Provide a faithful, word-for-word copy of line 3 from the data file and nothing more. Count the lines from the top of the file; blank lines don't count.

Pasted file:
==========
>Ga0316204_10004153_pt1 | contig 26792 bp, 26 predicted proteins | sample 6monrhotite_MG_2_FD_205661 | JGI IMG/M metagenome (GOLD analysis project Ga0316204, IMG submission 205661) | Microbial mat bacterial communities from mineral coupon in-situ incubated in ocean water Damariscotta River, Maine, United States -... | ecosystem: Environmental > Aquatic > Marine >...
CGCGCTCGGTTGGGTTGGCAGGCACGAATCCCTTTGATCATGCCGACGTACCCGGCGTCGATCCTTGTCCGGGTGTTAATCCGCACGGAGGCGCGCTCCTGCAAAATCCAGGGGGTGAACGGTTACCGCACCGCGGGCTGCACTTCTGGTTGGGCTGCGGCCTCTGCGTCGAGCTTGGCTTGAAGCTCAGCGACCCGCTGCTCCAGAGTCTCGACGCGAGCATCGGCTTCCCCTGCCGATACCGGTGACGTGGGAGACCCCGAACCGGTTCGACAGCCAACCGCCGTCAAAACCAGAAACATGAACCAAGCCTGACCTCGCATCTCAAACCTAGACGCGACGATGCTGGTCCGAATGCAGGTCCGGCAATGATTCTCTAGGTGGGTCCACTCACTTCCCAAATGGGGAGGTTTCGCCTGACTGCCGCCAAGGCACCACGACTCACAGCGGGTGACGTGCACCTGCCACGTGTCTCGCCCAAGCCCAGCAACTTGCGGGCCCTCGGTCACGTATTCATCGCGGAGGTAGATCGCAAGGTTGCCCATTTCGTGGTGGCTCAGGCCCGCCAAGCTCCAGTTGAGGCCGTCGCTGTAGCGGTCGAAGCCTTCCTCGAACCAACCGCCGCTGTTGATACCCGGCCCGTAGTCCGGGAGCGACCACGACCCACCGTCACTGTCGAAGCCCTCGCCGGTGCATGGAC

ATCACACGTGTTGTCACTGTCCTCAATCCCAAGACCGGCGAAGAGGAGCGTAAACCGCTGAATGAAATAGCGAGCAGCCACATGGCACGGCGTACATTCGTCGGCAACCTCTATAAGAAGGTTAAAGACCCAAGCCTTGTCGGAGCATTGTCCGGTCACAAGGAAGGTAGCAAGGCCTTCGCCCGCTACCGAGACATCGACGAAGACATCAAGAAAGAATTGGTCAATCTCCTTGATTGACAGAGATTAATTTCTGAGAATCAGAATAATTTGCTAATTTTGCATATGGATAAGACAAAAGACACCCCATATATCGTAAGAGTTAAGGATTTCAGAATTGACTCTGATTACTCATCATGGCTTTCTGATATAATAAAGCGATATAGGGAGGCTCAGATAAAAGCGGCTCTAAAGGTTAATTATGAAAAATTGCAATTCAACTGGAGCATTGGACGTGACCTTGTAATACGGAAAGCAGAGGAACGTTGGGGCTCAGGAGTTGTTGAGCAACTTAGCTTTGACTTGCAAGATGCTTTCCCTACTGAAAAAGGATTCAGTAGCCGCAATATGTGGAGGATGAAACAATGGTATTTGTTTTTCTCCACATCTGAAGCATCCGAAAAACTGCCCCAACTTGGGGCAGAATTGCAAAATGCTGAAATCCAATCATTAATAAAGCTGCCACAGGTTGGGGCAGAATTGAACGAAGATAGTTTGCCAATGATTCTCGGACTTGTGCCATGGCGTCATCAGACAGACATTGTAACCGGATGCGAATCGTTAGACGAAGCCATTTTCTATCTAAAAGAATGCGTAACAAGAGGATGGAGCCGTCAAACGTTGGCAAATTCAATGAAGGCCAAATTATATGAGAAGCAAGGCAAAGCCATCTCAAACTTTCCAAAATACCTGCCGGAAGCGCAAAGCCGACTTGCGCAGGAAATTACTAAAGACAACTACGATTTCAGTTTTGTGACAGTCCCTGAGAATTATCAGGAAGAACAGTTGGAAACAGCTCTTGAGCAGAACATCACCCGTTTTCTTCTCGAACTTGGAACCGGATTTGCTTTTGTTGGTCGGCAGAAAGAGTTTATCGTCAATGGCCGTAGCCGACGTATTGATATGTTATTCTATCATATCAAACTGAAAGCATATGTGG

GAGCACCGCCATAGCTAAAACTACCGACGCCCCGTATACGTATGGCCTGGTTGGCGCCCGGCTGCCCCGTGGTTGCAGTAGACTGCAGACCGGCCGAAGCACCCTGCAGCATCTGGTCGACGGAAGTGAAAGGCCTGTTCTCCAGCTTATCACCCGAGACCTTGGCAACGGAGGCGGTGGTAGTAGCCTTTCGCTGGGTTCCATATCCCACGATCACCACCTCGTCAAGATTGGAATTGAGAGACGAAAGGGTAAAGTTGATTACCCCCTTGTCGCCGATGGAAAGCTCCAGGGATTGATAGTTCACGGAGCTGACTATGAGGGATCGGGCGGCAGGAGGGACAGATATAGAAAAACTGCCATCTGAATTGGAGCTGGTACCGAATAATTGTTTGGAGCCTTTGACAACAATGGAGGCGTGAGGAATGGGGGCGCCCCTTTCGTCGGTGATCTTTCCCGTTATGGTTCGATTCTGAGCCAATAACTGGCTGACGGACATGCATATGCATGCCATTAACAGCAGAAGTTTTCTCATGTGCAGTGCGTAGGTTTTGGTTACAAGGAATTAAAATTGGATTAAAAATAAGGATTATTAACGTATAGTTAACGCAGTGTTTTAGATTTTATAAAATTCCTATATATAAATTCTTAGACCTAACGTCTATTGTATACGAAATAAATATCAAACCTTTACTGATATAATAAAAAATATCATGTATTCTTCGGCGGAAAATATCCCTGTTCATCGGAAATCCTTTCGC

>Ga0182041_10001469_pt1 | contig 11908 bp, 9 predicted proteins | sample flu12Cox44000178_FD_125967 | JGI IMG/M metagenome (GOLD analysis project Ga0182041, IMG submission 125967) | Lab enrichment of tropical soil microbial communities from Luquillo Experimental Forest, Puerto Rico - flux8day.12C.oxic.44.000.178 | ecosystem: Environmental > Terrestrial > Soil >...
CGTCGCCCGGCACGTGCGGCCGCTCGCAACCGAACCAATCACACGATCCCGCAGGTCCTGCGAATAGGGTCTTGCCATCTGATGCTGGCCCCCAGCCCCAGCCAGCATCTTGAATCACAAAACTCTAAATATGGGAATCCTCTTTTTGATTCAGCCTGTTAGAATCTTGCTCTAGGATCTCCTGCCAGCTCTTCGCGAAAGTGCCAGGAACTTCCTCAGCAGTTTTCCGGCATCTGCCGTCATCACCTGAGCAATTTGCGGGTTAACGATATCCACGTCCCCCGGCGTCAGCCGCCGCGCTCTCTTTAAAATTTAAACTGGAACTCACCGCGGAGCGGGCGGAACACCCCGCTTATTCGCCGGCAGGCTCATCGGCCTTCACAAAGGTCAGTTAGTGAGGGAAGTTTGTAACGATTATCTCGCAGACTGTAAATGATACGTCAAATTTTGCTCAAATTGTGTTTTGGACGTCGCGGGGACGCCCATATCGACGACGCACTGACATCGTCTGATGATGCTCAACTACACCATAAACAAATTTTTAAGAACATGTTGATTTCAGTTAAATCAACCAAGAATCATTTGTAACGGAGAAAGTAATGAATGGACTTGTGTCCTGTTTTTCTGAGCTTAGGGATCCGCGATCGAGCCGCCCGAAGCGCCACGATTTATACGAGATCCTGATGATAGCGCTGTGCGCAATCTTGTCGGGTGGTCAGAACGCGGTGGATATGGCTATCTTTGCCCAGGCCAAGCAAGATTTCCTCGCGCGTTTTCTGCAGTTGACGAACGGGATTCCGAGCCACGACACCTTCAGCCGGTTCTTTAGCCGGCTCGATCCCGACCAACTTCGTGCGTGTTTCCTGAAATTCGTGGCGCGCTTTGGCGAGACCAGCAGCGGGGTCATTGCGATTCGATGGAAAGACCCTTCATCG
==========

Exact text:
ATCACACGTGTTGTCACTGTCCTCAATCCCAAGACCGGCGAAGAGGAGCGTAAACCGCTGAATGAAATAGCGAGCAGCCACATGGCACGGCGTACATTCGTCGGCAACCTCTATAAGAAGGTTAAAGACCCAAGCCTTGTCGGAGCATTGTCCGGTCACAAGGAAGGTAGCAAGGCCTTCGCCCGCTACCGAGACATCGACGAAGACATCAAGAAAGAATTGGTCAATCTCCTTGATTGACAGAGATTAATTTCTGAGAATCAGAATAATTTGCTAATTTTGCATATGGATAAGACAAAAGACACCCCATATATCGTAAGAGTTAAGGATTTCAGAATTGACTCTGATTACTCATCATGGCTTTCTGATATAATAAAGCGATATAGGGAGGCTCAGATAAAAGCGGCTCTAAAGGTTAATTATGAAAAATTGCAATTCAACTGGAGCATTGGACGTGACCTTGTAATACGGAAAGCAGAGGAACGTTGGGGCTCAGGAGTTGTTGAGCAACTTAGCTTTGACTTGCAAGATGCTTTCCCTACTGAAAAAGGATTCAGTAGCCGCAATATGTGGAGGATGAAACAATGGTATTTGTTTTTCTCCACATCTGAAGCATCCGAAAAACTGCCCCAACTTGGGGCAGAATTGCAAAATGCTGAAATCCAATCATTAATAAAGCTGCCACAGGTTGGGGCAGAATTGAACGAAGATAGTTTGCCAATGATTCTCGGACTTGTGCCATGGCGTCATCAGACAGACATTGTAACCGGATGCGAATCGTTAGACGAAGCCATTTTCTATCTAAAAGAATGCGTAACAAGAGGATGGAGCCGTCAAACGTTGGCAAATTCAATGAAGGCCAAATTATATGAGAAGCAAGGCAAAGCCATCTCAAACTTTCCAAAATACCTGCCGGAAGCGCAAAGCCGACTTGCGCAGGAAATTACTAAAGACAACTACGATTTCAGTTTTGTGACAGTCCCTGAGAATTATCAGGAAGAACAGTTGGAAACAGCTCTTGAGCAGAACATCACCCGTTTTCTTCTCGAACTTGGAACCGGATTTGCTTTTGTTGGTCGGCAGAAAGAGTTTATCGTCAATGGCCGTAGCCGACGTATTGATATGTTATTCTATCATATCAAACTGAAAGCATATGTGG